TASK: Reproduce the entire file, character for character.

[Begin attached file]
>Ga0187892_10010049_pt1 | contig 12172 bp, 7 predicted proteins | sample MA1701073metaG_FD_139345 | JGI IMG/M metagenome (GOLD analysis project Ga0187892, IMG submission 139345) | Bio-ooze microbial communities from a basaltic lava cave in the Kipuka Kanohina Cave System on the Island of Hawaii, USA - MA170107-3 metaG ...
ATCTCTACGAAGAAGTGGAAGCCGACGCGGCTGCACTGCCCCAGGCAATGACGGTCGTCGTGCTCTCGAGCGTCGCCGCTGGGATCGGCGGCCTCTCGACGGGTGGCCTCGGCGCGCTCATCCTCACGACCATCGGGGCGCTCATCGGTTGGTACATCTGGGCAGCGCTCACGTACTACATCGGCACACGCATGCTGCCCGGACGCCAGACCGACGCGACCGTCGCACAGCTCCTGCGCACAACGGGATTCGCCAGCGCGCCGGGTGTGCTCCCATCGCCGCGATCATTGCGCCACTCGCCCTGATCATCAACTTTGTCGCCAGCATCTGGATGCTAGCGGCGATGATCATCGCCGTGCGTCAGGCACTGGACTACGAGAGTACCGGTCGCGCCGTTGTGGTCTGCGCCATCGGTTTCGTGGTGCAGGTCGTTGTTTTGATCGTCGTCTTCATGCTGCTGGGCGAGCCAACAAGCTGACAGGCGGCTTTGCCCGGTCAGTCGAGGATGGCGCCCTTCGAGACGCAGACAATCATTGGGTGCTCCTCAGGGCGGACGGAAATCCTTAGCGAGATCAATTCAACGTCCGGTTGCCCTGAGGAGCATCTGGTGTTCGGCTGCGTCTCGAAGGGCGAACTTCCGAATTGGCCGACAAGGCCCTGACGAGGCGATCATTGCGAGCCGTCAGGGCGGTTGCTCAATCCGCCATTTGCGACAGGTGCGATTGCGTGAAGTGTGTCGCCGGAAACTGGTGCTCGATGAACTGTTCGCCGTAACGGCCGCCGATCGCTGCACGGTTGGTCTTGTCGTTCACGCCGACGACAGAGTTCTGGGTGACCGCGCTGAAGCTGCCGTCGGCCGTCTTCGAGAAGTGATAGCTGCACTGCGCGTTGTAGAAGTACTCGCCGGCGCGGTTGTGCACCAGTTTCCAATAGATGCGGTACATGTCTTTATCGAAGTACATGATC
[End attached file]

>Ga0187892_10010049_pt1 | contig 12172 bp, 7 predicted proteins | sample MA1701073metaG_FD_139345 | JGI IMG/M metagenome (GOLD analysis project Ga0187892, IMG submission 139345) | Bio-ooze microbial communities from a basaltic lava cave in the Kipuka Kanohina Cave System on the Island of Hawaii, USA - MA170107-3 metaG ...
ATCTCTACGAAGAAGTGGAAGCCGACGCGGCTGCACTGCCCCAGGCAATGACGGTCGTCGTGCTCTCGAGCGTCGCCGCTGGGATCGGCGGCCTCTCGACGGGTGGCCTCGGCGCGCTCATCCTCACGACCATCGGGGCGCTCATCGGTTGGTACATCTGGGCAGCGCTCACGTACTACATCGGCACACGCATGCTGCCCGGACGCCAGACCGACGCGACCGTCGCACAGCTCCTGCGCACAACGGGATTCGCCAGCGCGCCGGGTGTGCTCCCATCGCCGCGATCATTGCGCCACTCGCCCTGATCATCAACTTTGTCGCCAGCATCTGGATGCTAGCGGCGATGATCATCGCCGTGCGTCAGGCACTGGACTACGAGAGTACCGGTCGCGCCGTTGTGGTCTGCGCCATCGGTTTCGTGGTGCAGGTCGTTGTTTTGATCGTCGTCTTCATGCTGCTGGGCGAGCCAACAAGCTGACAGGCGGCTTTGCCCGGTCAGTCGAGGATGGCGCCCTTCGAGACGCAGACAATCATTGGGTGCTCCTCAGGGCGGACGGAAATCCTTAGCGAGATCAATTCAACGTCCGGTTGCCCTGAGGAGCATCTGGTGTTCGGCTGCGTCTCGAAGGGCGAACTTCCGAATTGGCCGACAAGGCCCTGACGAGGCGATCATTGCGAGCCGTCAGGGCGGTTGCTCAATCCGCCATTTGCGACAGGTGCGATTGCGTGAAGTGTGTCGCCGGAAACTGGTGCTCGATGAACTGTTCGCCGTAACGGCCGCCGATCGCTGCACGGTTGGTCTTGTCGTTCACGCCGACGACAGAGTTCTGGGTGACCGCGCTGAAGCTGCCGTCGGCCGTCTTCGAGAAGTGATAGCTGCACTGCGCGTTGTAGAAGTACTCGCCGGCGCGGTTGTGCACCAGTTTCCAATAGATGCGGTACATGTCTTTATCGAAGTACATGATC